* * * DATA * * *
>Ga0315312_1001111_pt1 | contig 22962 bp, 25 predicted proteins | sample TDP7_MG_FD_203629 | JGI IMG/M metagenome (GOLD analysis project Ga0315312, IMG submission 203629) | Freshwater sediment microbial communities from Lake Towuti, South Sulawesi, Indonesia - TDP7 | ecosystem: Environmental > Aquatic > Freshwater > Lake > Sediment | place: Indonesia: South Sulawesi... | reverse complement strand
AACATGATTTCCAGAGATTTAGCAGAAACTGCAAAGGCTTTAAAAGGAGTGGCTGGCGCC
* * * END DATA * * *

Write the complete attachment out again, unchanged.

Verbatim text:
>Ga0315312_1001111_pt1 | contig 22962 bp, 25 predicted proteins | sample TDP7_MG_FD_203629 | JGI IMG/M metagenome (GOLD analysis project Ga0315312, IMG submission 203629) | Freshwater sediment microbial communities from Lake Towuti, South Sulawesi, Indonesia - TDP7 | ecosystem: Environmental > Aquatic > Freshwater > Lake > Sediment | place: Indonesia: South Sulawesi... | reverse complement strand
AACATGATTTCCAGAGATTTAGCAGAAACTGCAAAGGCTTTAAAAGGAGTGGCTGGCGCC